Alright, fine: So it's a little morbid, but since the park's grand opening in 1955, a few hiccups have happened during Disneyland's reign as the Happiest Place on Earth--nine of them, to be exact. Which, statistically speaking, isn't all that bad. We guess.
A thoroughly intoxicated Philip Straughan, 18, of Alberquerque, New Mexico, drowned in the Rivers of America on June 4, 1983 after sneaking into an off limits Cast Member Only area and taking a joyride on one of the maintenance boats. Since Straughan couldn't exactly maneuver the small rubber vessel, he ended up hitting a rock and getting tossed into the water. His body was located an hour later.
In June 1966, Thomas Cleveland, 19, of Northridge, climbed the 16-foot fence that surrounded Disneyland in an attempt to slink into one of their many Grad Night celebrations for high school students--only he winded up standing right on the tracks of the Monorail. What happened next? Yup: A train was coming right for him. A guard yelled for him to jump clear of the track but Cleveland didn't quite make it... his body was dragged 30-40 feet by the monorail.
Another Grad Night accident Ricky Lee Yama, 18, of Hawthorne, hopped onto the tracks of the now defunct People Mover in Tomorrowland in August 1967. Yama jumped from vehicle to vehicle, lost his footing and was run over by an oncoming car. Thirteen years later, Gerardo Gonzales, died the same way on June 7, 1980, exiting the ride and attempting to maneuver from car to car. Only this time, it's reported that no one noticed--and his body was supposedly dragged for hundreds of feet before a Cast Member noticed. Since then, Cast Members and guests have reported ghost sightings on the People Mover. Other rides at the park that are supposedly haunted include Space Mountain and, of course, the Haunted Mansion.
If you like this story, consider signing up for our email newsletters.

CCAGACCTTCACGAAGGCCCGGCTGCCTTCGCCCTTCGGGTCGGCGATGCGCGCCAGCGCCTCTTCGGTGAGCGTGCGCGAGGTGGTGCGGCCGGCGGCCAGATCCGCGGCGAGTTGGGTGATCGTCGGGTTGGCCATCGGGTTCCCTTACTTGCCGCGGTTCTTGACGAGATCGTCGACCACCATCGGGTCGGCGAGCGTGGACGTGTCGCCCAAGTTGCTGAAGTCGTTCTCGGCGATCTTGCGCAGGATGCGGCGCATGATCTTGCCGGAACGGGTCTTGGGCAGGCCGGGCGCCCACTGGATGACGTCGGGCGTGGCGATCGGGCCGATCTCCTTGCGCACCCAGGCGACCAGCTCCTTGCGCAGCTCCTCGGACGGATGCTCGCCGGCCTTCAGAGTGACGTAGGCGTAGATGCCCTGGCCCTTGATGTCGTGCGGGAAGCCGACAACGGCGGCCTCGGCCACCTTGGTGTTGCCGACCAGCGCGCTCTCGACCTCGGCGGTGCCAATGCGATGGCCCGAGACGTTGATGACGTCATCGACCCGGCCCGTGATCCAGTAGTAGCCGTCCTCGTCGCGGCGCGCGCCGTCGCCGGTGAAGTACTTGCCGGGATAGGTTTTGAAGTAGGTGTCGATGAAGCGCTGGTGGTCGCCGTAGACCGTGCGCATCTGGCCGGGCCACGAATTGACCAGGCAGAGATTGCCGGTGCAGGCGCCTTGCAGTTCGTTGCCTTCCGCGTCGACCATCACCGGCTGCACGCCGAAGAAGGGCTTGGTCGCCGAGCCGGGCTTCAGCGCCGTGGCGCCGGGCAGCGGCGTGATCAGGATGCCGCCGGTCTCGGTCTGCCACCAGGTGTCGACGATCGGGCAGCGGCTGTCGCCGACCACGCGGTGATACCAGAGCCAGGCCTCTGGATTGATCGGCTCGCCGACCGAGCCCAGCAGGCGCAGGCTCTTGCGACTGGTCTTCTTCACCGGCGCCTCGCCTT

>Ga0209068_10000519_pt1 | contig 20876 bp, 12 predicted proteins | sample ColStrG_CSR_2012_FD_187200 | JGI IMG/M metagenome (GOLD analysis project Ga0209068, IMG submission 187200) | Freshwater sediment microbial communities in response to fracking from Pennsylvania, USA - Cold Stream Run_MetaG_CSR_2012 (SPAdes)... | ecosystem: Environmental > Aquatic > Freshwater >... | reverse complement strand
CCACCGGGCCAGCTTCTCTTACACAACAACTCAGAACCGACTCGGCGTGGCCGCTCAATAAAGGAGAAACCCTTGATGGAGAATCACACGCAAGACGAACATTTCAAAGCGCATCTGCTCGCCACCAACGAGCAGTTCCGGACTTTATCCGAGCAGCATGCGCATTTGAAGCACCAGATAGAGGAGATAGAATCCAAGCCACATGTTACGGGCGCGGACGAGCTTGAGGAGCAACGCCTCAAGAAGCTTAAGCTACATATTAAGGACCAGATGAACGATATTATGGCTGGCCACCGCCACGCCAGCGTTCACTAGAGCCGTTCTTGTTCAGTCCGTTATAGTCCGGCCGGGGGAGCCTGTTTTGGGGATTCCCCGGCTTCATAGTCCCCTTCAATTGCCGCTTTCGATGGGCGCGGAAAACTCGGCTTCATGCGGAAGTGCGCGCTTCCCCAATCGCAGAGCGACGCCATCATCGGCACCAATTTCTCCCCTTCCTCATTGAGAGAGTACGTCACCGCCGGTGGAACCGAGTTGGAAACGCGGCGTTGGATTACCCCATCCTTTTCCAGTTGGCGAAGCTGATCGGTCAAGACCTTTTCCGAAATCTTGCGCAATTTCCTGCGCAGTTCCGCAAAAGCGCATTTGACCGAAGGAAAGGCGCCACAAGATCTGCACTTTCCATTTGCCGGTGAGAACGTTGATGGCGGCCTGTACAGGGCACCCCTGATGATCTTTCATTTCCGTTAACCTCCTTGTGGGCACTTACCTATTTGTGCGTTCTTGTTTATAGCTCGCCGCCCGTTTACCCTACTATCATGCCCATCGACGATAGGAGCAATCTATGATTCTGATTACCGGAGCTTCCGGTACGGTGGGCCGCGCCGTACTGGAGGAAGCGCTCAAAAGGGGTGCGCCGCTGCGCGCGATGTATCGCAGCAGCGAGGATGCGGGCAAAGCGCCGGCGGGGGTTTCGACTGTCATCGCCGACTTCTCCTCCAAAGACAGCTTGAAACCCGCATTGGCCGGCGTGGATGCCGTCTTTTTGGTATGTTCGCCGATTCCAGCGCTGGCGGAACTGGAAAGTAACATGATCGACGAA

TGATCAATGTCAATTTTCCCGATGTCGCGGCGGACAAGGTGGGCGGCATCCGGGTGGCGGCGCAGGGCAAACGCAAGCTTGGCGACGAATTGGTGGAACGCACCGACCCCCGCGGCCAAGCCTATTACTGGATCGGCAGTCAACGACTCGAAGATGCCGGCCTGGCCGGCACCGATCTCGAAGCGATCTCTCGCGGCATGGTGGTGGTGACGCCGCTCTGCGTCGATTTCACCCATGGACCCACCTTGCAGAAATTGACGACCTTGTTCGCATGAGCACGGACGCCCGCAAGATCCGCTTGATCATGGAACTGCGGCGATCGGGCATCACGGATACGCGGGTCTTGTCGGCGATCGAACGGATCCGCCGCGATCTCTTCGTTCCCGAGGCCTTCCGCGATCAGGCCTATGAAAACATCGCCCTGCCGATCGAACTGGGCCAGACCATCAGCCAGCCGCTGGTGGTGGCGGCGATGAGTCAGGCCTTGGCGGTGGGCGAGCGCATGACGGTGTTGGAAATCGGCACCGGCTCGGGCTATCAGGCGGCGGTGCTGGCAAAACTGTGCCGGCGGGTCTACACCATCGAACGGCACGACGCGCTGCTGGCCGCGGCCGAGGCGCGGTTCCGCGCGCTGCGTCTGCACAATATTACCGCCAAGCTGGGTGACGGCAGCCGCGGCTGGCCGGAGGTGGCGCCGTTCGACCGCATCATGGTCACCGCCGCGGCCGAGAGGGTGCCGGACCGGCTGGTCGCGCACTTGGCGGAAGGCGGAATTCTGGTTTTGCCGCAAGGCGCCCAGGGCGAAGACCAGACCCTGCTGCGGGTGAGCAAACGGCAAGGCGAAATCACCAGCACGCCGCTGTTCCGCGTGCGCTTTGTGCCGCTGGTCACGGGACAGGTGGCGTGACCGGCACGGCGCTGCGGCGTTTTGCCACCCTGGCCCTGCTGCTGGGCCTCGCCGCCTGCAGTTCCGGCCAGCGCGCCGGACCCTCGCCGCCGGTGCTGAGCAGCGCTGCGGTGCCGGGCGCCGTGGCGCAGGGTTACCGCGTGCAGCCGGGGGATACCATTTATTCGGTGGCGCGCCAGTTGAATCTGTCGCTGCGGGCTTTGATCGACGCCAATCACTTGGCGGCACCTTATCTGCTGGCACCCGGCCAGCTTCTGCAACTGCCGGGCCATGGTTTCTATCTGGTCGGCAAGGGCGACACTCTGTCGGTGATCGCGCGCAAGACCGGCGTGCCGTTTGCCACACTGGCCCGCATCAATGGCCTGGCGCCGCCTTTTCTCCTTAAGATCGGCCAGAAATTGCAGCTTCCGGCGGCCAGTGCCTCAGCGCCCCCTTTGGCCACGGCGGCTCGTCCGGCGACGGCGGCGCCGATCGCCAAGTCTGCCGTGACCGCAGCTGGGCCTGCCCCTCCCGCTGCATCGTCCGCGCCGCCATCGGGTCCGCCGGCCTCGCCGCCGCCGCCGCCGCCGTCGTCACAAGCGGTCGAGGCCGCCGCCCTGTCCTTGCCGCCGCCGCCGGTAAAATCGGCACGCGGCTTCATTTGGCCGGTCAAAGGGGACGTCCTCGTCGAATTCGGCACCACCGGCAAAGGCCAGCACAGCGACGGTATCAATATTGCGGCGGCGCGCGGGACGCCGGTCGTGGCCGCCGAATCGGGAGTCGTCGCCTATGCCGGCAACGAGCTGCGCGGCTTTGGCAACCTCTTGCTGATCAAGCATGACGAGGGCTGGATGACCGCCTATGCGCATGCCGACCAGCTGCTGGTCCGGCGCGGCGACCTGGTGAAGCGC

SHOW ME HOW
You have successfully signed up for your selected newsletter(s) - please keep an eye on your mailbox, we're movin' in!
Another attraction responsible for taking its fair share of lives at Disneyland: The Rivers of America. The most tragic story involves 18-year-old Bogden Delaurot and his younger brother who had stowed away on Tom Sawyer Island past its closing time. Rather than risk getting in trouble and asking for assistance, the pair decided to swim for it instead--because the younger Delaurot could not swim, Bogden decided to carry him across on his back. Halfway across, Bogden went under water. The younger brother managed to dog paddle until help arrived. Bogden's body was found the next morning.
Mark Maples, 15, of Long Beach unbuckles his safety belt and stands up during his ride aboard the Matterhorn Bobsleds in May 1964. Choosing to do this exactly near the summit of the attraction, Maples lost his footing. He landed on the tracks below him and suffered a skull fracture and several other internal injuries. He passed away three days after the accident. In January 1984, Dolly Young, 48, of Fremont, died in a similar manner inside the Matterhorn, though it cannot be confirmed whether or not Young had purposefully unbuckled her seatbelt.